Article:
U of Md., NASA recycle spacecraft

Astronomers set up Deep Impact mission to study distant planets and a comet

December 15, 2007|BY A SUN REPORTER

A University of Maryland team of astronomers will lead a $40 million NASA effort to use a recycled spacecraft to study a set of planets outside our solar system and then fly the craft within 620 miles of a distant comet for a close look.

The Deep Impact spacecraft will survey the heavens around five stars that have Jupiter-size planets, looking for planets capable of supporting life.

That work will begin in January and last about six months.

The craft will then head toward a meeting with comet Hartley 2 in 2010; it will use its two telescopes and infrared spectrometer to study the half-mile-wide comet.

Hartley 2 was selected for the mission because its trajectory puts it within reach and because its small size and the amount of material it ejects make it worth probing, said Michael A'Hearn, the University of Maryland astronomer who is the mission's principal investigator.

The mission, known as EPOXI, will use the Deep Impact spacecraft that made international headlines in 2005 when A'Hearn's team launched a probe from it that smashed into Comet Tempel 1.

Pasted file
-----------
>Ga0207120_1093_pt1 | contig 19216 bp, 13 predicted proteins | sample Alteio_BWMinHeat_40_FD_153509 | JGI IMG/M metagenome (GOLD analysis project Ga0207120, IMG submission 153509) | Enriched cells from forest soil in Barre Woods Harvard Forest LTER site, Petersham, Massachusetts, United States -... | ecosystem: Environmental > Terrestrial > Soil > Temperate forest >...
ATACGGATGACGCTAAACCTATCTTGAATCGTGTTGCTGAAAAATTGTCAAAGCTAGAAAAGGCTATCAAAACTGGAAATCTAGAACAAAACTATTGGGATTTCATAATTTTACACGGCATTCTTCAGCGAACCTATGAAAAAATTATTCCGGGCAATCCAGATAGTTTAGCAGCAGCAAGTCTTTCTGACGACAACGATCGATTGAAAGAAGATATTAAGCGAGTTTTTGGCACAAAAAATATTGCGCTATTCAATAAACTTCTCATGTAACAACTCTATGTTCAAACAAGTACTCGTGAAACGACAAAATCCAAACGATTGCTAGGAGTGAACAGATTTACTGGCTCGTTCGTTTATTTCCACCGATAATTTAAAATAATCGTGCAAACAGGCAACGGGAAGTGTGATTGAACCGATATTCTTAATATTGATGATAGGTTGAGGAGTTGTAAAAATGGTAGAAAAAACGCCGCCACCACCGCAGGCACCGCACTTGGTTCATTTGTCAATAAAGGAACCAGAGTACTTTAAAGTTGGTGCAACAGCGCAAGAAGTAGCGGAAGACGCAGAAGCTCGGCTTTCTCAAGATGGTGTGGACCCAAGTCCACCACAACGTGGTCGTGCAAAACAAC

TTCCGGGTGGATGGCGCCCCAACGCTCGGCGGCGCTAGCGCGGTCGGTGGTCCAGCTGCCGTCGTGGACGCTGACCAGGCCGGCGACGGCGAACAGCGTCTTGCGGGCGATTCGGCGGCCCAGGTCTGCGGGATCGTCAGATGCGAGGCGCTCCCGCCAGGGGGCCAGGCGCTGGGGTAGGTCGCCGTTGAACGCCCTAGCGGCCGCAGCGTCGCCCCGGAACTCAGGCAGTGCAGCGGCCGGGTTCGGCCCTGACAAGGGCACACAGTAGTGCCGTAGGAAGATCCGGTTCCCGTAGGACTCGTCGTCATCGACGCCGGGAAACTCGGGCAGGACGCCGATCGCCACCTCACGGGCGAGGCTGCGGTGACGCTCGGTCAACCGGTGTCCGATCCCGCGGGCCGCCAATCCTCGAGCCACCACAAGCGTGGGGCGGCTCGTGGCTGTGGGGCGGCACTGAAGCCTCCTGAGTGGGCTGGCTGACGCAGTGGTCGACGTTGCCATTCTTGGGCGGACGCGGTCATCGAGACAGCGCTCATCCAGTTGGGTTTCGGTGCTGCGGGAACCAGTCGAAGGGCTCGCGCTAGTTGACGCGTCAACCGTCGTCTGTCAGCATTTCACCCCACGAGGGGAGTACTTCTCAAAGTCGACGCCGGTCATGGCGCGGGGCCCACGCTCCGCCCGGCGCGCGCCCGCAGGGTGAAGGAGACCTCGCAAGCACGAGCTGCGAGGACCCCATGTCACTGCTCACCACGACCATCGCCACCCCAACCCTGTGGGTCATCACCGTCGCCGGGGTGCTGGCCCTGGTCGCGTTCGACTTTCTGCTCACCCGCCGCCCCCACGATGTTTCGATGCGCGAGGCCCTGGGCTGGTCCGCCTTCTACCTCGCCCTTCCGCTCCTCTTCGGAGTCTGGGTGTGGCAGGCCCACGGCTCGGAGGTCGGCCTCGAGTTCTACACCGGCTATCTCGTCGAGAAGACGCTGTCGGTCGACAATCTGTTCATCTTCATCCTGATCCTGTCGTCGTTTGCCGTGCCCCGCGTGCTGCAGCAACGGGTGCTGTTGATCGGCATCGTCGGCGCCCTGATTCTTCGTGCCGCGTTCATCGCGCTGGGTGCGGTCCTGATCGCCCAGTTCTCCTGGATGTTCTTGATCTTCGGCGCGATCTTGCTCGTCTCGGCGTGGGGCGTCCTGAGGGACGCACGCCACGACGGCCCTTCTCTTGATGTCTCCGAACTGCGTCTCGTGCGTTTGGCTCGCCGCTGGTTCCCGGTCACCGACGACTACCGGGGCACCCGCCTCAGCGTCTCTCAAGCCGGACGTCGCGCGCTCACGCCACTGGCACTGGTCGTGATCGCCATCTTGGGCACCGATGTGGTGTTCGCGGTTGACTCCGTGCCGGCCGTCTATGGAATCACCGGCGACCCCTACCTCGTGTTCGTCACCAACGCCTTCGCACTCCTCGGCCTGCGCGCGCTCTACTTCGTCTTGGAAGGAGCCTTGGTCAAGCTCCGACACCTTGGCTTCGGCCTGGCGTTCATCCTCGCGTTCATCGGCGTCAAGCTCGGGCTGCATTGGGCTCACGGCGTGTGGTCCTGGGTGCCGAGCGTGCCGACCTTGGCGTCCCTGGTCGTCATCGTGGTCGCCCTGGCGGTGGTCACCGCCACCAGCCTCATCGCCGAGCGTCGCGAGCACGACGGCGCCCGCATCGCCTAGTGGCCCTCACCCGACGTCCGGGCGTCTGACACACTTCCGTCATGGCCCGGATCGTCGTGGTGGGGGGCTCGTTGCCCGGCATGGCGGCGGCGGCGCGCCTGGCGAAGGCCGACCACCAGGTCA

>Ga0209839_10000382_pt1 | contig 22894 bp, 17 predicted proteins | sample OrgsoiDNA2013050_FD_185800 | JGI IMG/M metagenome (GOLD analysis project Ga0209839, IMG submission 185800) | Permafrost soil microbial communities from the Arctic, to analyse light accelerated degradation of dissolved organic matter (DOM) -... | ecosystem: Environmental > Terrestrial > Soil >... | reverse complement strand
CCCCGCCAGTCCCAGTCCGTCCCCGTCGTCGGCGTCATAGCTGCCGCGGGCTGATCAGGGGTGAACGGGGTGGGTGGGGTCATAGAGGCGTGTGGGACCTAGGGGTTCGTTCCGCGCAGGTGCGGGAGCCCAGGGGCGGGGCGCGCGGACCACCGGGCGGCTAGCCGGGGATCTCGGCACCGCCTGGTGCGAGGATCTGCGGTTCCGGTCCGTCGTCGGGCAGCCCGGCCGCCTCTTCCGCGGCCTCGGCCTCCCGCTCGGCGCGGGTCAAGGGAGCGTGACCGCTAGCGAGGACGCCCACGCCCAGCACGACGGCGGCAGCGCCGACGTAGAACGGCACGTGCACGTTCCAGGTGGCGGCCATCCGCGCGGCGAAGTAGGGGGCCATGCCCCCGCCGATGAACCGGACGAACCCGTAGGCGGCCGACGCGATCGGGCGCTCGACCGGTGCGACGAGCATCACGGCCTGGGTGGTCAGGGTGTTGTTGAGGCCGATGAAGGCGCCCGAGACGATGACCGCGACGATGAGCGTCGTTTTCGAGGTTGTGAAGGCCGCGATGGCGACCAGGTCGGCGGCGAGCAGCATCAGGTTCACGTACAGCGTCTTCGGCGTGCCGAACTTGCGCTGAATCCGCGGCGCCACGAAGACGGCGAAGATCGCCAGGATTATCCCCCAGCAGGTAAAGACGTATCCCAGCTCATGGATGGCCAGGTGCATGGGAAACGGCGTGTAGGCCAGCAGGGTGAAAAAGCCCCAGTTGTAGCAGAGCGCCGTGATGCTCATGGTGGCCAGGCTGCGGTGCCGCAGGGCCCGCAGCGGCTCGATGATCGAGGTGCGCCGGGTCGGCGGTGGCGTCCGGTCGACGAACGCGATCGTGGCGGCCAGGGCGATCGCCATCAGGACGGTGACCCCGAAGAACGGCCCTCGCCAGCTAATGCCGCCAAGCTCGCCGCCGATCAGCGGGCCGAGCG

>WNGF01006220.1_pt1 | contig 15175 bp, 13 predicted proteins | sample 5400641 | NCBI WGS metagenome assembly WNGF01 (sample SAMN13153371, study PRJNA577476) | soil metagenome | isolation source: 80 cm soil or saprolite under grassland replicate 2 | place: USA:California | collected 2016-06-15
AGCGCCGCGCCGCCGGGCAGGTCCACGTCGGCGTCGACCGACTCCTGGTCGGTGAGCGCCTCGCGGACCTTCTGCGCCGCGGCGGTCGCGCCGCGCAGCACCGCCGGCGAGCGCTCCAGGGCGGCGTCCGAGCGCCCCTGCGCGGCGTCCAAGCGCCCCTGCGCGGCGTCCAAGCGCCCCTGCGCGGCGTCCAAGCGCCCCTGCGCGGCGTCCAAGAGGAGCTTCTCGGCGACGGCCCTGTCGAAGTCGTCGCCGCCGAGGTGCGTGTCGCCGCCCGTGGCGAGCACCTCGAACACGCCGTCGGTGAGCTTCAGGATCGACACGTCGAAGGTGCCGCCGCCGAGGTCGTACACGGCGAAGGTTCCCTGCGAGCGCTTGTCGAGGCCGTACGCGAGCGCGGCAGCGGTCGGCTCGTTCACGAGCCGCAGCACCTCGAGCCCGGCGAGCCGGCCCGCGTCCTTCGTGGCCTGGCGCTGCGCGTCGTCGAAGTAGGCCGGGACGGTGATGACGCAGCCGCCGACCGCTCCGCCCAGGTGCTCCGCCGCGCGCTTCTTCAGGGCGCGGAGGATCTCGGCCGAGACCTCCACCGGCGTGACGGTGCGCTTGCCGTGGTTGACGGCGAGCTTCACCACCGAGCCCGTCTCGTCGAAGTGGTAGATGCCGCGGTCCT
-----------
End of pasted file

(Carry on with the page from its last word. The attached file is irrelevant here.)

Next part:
After Deep Impact's first mission was completed, the team began working to persuade NASA that the spacecraft was capable of continuing to explore space at a fraction of the cost of building and launching a new craft.

The mission will be made possible by recalibrating Deep Impact's instruments, A'Hearn said.

EPOXI stands for Extrasolar Planet Observation and Characterization and the Deep Impact Extended Investigation.

The mission will be operated through a partnership of the university, NASA's Goddard Space Flight Center in Greenbelt, NASA's Jet Propulsion Laboratory and Ball Aerospace & Technologies Corp.

Baltimore Sun Articles
Please note the green-lined linked article text has been applied commercially without any involvement from our newsroom editors, reporters or any other editorial staff.